New Defender's Study Bible Notes
9:1 burden. The second portion of the book of Zechariah, beginning here at chapter 9, has been attributed by many critics to some other author than Zechariah, primarily because of its remarkable Messianic prophecies. However, there are numerous points of similarity between the two portions, in both theme and vocabulary. Furthermore, both sections are quoted in the New Testament, the authors always regarding the passages as inspired Scripture. Until the rise of modern evolutionary liberalism, both Jews and Christians, ancient and modern, have unanimously accepted the entire book as a canonical unit. In this section, received by the prophet much later in his life than the eight visions of his youthful ministry, he is given a “burden” of judgment soon to fall on the nations still opposing Israel (see also Zechariah 12:1).
9:1 Hadrach. Hadrach was long believed by critics to be a mythical region. In the late nineteenth century, however, a number of references to it have been found in archaeological records. It was a Syrian city, along with Damascus and Hamath (Zechariah 9:2).
9:3 Tyrus. See notes on Ezekiel 26. The original mainland city of Tyre, capital of Phoenicia, was taken by Nebuchadnezzar, but the Tyrians then built an almost impregnable city on a nearby island, becoming very rich through her maritime trade. She continued strong throughout the Persian period as well.
9:4 smite her power. The Greeks, under Alexander the Great, finally demolished and burned the new Tyre after building a broad causeway out to the island city.
9:6 pride of the Philistines. Even though subjugated by Nebuchadnezzar, the Philistines remained a proud nation during the Chaldean and Persian periods, though paying tribute to these kings as a semi-independent group of city-states. However, as Alexander swept down the coast after defeating the Persians, then the Syrians, then the Phoenicians (all this in about 335 B.C., some 150 years after Zechariah’s prophecy), he next routed the Philistines. The chief city, Gaza, was completely destroyed when its king defied Alexander. The other cities evidently surrendered with little resistance. Ashdod and presumably the others were taken over by foreigners, so that they soon were occupied by a mixed, or bastard, population. Eventually these were all incorporated into the dominant Jewish population of the region, as the Jebusites had been long before (Zechariah 9:7). See also Jeremiah 47.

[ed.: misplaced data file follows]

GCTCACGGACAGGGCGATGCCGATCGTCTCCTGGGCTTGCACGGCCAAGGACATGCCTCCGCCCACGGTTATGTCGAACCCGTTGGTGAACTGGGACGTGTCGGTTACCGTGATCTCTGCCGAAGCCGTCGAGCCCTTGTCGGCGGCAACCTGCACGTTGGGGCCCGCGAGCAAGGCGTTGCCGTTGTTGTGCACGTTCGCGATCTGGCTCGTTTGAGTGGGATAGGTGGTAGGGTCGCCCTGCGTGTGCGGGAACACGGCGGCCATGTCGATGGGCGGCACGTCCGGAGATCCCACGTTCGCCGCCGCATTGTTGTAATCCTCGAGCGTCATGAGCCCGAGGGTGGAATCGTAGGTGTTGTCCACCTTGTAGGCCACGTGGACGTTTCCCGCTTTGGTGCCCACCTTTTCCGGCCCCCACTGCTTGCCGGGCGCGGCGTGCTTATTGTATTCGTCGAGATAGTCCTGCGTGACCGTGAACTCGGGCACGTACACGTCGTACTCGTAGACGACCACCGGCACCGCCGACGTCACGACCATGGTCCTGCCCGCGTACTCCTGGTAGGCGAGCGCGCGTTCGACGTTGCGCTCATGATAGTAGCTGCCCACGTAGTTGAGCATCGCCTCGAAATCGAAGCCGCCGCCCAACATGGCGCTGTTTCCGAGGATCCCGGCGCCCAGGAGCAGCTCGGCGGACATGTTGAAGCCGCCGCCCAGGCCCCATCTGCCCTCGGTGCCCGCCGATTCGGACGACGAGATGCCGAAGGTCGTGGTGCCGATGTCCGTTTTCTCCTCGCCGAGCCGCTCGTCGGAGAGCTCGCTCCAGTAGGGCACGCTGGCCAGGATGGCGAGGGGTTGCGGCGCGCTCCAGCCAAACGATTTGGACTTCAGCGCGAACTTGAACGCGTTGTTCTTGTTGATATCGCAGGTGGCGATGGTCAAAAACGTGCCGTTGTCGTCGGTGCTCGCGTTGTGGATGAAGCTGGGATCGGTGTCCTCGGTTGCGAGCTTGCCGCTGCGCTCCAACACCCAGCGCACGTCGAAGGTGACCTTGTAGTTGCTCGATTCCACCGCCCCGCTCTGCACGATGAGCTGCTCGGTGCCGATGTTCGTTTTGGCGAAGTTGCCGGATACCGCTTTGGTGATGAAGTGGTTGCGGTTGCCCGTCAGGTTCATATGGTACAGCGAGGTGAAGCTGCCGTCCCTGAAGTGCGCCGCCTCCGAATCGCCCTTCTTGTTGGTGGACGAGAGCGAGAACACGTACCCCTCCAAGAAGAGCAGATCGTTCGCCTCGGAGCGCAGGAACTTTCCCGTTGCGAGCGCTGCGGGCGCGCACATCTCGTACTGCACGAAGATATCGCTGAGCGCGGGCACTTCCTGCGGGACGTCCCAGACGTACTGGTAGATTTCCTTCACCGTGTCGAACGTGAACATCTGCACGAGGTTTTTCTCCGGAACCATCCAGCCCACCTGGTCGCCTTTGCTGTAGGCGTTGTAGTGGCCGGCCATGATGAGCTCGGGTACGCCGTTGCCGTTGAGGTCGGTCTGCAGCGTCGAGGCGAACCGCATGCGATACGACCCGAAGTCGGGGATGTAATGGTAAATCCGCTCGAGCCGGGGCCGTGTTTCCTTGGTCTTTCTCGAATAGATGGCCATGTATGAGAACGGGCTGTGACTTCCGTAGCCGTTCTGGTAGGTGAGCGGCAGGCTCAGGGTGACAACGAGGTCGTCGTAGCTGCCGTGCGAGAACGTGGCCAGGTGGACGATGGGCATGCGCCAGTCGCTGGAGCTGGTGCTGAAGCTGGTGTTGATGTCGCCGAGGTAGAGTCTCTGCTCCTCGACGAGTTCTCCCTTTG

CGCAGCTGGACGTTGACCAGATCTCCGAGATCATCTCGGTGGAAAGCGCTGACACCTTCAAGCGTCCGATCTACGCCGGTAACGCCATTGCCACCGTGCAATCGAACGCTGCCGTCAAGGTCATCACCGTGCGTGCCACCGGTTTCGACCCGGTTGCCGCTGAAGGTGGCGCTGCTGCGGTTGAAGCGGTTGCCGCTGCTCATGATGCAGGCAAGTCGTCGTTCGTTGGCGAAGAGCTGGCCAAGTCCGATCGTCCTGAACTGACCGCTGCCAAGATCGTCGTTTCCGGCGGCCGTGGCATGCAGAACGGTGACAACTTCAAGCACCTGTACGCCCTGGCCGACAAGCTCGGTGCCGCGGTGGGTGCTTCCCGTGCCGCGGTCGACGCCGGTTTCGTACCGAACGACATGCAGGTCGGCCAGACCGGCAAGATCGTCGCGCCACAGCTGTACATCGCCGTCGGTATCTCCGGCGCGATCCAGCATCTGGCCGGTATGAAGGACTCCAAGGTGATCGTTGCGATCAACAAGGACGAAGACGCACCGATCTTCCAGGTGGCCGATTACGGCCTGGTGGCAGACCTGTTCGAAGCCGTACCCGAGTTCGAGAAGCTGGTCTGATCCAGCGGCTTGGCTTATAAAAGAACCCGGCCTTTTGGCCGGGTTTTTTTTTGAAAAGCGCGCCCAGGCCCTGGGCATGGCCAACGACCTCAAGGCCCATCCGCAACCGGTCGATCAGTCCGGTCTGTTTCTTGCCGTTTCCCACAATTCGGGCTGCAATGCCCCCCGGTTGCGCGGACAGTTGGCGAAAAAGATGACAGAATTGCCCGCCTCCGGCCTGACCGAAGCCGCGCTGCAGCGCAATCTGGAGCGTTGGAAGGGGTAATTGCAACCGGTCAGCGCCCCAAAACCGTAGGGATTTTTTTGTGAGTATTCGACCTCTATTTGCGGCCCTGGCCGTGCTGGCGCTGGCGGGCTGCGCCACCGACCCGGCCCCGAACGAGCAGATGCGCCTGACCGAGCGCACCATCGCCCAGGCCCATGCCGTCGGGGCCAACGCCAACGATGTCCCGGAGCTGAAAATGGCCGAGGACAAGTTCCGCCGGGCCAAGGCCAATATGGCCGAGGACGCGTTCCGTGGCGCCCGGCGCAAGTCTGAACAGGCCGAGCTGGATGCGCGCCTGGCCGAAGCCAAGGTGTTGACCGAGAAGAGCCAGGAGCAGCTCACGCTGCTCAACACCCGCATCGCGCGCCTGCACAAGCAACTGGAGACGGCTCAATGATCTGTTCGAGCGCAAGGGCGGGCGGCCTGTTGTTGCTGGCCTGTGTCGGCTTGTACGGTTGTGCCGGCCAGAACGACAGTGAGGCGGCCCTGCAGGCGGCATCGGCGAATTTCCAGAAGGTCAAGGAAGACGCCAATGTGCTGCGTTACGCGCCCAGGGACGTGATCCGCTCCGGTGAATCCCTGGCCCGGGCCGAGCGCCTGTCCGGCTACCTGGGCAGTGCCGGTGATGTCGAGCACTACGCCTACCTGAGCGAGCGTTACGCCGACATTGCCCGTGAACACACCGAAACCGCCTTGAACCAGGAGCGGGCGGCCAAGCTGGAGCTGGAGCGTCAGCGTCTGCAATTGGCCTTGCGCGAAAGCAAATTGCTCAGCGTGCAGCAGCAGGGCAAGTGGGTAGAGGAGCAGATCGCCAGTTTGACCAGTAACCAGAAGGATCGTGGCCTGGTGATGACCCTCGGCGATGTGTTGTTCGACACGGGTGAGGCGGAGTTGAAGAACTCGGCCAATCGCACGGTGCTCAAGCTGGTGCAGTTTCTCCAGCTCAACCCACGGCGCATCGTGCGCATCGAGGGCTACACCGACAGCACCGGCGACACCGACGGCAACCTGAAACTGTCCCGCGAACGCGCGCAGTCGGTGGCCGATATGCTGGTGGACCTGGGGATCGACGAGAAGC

9:9 behold, thy King. This is clearly a Messianic prophecy, quoted as such in Matthew 21:4-5; and John 12:14-15. The event is also described in Mark and Luke, all four writers clearly regarding it as of profound significance.
9:9 having salvation. The King who comes is fully righteous and able to bring salvation. Nevertheless, He is also “lowly” (or “afflicted”) and will enter Jerusalem in a manner not like kings would, with chariots and horses, but on a lowly donkey, thus identifying Himself with the poor.
9:9 foal of an ass. This terminology indicates the ass on which He would ride is not yet broken, for it is still following its mother. Yet, when the time came, the unbroken ass would willingly obey its Creator.
9:10 cut off. The lowly King will cause all wars to cease, and will become ruler over all the earth, but this obviously did not happen when He came fulfilling the first part of this prophecy, entering Jerusalem on a young donkey. As with numerous prophecies, especially Messianic prophecies, there is a blending of the events of His first and second comings. A frequently used illustration is that of an observer looking at two far-off mountain peaks. Unaware that there is a great valley between the peaks, he assumes they are part of the same mountain, describing the two together.
9:10 ends of the earth. Zechariah here, in effect repeats and reinforces such earlier Messianic prophecies as Psalm 72:8; Micah 5:4; etc.
9:13 Greece. When Zechariah wrote this prophecy, the Greek nation had not yet risen to military prominence, but he knew from Daniel’s prophecies (Daniel 2:39; 8:3-7, 20-21) that Greece would eventually displace Medo-Persia as the dominant world power. Sooner or later, little Israel must confront mighty Greece. According to Josephus, the Jewish historian, when Alexander had defeated the Philistines and headed toward Jerusalem, Alexander was led to spare and even honor the Jews when Jaddua, the high priest, met him and showed him these prophecies of Daniel that he was fulfilling. Later, after the break-up of Alexander’s empire, the Maccabean Jews did have to battle continually with his successors in Syria, but the Lord preserved them and enabled them to endure.